From time to time, we'll share some of our favorite discoveries around the Internet in a new feature called "Around the Web." Here are a few of our favorite food-related sites.
If you dared to host a Thanksgiving dinner at your house yesterday, your fridge is probably chock-full of leftovers: Turkey, stuffing, mashed potatoes – though in most houses, the pumpkin pie is already long gone.
You’ve got a couple of options here: You could just force the whole family to eat turkey sandwiches for the next few days – or you could find a few great recipes, and cook up some entirely new delicious dishes with all your leftover odds and ends.
Well, whether you’ve got a fridge full of leftovers to get creative with, or you’re simply looking for some new inspiration in the kitchen, there are plenty of places to find help. Sure, you could flip through your trusty old copy of The Joy of Cooking and stick with some of your mother’s favorite standbys – but if you want something a little bit fresher and more exciting, the Internet is the place to look. Here are a few of our favorite food sites.
As far as food-related websites go, this one is the holy grail. A haven for all things delicious, you’ll find the complete archived recipes for two of America’s greatest food magazines, Gourmet and Bon Appetit, all of which are free and searchable by name or ingredient. The site also hosts a variety of articles and guides to what to serve for all occasions, from Ramadan to Rosh Hashanah, along with travel guides spotlighting fantastic restaurants in cities all across the globe. In the video section, you’ll find how-tos for making pastry cream and croquembouches, user-submitted cooking videos, chef profiles, and more. We could go on and on, but you may as well just visit the site yourself. Just a warning: It may make you very, very hungry.
If Epicurious has too much of a Martha Stewart vibe for your liking, then check out CHOW, a fun and irreverent food site geared more towards people who’d rather host a cocktail party with a few plates of homemade snacks and a bowl of chili than attempt all the fuss of serving up a five-course dinner. On CHOW, you’ll find a great selection of original recipes that don’t require a Cordon Bleu education, tons of stories on topics ranging from a guide to New York City speakeasies to tips on making gourmet dishes in a college dorm (hint: The George Foreman Grill is your best friend here), and plenty of other great advice, commentary, and videos.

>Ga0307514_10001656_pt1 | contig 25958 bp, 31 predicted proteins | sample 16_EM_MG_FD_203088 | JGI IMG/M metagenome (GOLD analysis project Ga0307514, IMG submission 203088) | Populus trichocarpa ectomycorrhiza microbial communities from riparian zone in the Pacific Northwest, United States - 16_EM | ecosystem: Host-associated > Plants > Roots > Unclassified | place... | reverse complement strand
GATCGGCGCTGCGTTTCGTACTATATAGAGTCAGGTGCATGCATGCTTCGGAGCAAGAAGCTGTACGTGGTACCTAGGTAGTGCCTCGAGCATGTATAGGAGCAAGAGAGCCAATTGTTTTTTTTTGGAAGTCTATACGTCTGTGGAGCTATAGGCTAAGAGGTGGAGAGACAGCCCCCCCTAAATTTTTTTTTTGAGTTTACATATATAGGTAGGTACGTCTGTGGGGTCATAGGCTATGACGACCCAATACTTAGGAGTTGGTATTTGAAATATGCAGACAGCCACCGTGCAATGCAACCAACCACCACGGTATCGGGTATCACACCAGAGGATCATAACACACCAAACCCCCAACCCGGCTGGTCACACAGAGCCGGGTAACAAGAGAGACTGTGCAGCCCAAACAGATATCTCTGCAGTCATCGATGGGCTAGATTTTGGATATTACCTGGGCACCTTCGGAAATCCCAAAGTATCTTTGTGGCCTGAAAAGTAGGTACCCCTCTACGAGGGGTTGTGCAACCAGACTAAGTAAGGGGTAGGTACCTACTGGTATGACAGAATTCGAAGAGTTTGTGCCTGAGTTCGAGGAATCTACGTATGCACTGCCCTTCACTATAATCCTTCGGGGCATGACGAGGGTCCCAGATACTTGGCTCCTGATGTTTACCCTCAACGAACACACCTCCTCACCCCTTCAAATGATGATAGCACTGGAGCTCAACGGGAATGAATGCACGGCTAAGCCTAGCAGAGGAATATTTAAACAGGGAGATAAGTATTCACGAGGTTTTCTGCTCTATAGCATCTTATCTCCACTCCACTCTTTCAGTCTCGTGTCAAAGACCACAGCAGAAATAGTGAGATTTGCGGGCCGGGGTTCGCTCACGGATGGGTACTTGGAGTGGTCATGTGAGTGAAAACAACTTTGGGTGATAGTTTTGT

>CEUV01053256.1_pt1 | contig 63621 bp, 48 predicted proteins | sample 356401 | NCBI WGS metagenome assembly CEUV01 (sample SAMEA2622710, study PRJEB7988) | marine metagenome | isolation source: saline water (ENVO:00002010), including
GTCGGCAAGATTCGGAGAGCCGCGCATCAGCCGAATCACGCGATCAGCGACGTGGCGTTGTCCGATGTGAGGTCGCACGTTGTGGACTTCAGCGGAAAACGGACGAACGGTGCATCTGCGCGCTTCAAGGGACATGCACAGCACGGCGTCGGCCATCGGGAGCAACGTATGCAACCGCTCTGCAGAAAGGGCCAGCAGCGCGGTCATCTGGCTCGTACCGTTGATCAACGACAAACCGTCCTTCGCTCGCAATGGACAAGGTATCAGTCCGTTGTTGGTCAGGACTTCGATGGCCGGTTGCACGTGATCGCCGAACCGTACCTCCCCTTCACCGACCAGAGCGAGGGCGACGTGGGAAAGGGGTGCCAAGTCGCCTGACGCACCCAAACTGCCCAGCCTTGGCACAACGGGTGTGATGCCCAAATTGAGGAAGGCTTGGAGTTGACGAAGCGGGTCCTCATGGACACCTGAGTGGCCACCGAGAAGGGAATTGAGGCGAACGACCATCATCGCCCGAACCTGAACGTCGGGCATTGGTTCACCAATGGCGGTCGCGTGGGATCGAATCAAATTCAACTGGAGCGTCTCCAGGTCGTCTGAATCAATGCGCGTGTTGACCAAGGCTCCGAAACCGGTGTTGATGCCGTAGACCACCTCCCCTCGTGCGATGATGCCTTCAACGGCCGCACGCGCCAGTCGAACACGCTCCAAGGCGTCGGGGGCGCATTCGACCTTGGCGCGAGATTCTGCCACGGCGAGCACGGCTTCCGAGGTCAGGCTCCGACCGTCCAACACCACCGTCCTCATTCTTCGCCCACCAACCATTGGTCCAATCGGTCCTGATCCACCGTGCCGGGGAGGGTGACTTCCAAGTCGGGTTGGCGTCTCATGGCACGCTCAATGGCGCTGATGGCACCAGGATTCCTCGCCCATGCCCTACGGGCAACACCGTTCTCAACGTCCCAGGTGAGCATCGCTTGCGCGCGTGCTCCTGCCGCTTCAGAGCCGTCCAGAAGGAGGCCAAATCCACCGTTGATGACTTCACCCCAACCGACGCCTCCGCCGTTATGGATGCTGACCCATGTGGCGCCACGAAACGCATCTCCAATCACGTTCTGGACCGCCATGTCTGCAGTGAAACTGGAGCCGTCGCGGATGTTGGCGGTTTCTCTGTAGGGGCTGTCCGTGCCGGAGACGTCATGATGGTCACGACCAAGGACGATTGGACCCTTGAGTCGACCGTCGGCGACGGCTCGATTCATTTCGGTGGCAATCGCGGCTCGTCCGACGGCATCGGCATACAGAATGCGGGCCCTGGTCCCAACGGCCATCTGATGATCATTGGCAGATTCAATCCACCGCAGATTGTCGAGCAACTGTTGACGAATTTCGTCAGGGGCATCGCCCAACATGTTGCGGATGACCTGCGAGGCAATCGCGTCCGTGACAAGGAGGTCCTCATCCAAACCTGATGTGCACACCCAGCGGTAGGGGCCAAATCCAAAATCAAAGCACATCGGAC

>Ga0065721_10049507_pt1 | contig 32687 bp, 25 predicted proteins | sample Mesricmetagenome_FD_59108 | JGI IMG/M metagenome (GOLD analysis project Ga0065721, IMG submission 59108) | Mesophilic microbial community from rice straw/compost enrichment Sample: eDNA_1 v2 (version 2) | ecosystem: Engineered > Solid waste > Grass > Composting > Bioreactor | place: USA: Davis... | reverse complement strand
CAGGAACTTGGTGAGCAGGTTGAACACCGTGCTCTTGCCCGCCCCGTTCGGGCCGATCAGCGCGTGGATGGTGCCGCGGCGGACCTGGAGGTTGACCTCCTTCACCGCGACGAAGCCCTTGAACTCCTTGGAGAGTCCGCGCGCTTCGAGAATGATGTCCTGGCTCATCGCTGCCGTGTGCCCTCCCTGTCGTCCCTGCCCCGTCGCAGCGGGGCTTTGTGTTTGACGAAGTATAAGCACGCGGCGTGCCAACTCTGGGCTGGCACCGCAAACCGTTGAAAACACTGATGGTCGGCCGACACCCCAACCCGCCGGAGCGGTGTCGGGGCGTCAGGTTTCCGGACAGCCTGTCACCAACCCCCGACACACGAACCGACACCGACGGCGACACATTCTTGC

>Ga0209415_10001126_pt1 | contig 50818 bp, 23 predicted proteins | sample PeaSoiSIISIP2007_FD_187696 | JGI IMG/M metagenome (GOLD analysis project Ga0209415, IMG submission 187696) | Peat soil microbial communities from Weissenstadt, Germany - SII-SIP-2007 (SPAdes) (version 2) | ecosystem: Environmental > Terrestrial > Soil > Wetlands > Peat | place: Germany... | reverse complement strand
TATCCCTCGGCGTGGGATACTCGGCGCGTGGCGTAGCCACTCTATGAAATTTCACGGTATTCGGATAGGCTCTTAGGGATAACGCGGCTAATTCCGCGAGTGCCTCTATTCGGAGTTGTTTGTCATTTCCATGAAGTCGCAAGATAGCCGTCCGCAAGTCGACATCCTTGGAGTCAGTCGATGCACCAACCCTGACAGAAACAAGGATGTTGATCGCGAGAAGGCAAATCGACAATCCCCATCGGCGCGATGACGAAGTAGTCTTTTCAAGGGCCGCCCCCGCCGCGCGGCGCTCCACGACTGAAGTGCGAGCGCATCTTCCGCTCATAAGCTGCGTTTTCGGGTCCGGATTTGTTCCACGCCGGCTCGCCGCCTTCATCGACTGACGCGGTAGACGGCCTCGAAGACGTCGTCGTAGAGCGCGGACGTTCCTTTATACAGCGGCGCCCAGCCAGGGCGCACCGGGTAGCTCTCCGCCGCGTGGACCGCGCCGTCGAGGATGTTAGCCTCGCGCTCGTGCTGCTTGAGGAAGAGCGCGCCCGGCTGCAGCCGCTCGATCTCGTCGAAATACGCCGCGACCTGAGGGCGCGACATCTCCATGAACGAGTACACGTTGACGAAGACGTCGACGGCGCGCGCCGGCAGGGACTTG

CHOW is also home to the infamous Chowhound bulletin board, where food fanatics from all over the world come together to talk meals and debate where to find the best Dim Sum in Northampton or the greatest Japanese curry in San Francisco. If you’re headed to a new destination and need to find some good eats, just search the archives: You’re bound to find tons of gems, courtesy of these wise gourmands.
This site is exactly what it sounds like: Lots and lots of recipes, clearly organized into groups like “Thanksgiving recipes,” “Low-carb recipes,” and “Vegetarian recipes.” Here, you’ll find all sorts of unique and delicious dishes, including the classic Albondigas Soup from Mexico, Basque Lamb Stew, and the author’s father’s recipe for Stuffed Bell Peppers. The site’s author, Elise Bauer, hand-picks each recipe, and has created many of them herself. Others are family classics. All are delicious. To stay on top of all her findings, subscribe to the site’s RSS feed.
Here are a few more great food blogs:
Chocolate & Zucchini: A fresh take on food by a young Parisian woman, full of deliciously innovative recipes and tantalizing stories.
Orangette: If you’re a fan of Nigella Lawson or M.F.K. Fisher’s writings about food, you’ll love this beautifully-written blog about life, love, and cooking, full of delectable prose and recipes.
101 Cookbooks: One of the best-looking blogs around, 101 Cookbooks is full of luscious images by professional photographer Heidi Swanson, along with a huge collection of fantastic, mainly vegetarian recipes, both created and discovered.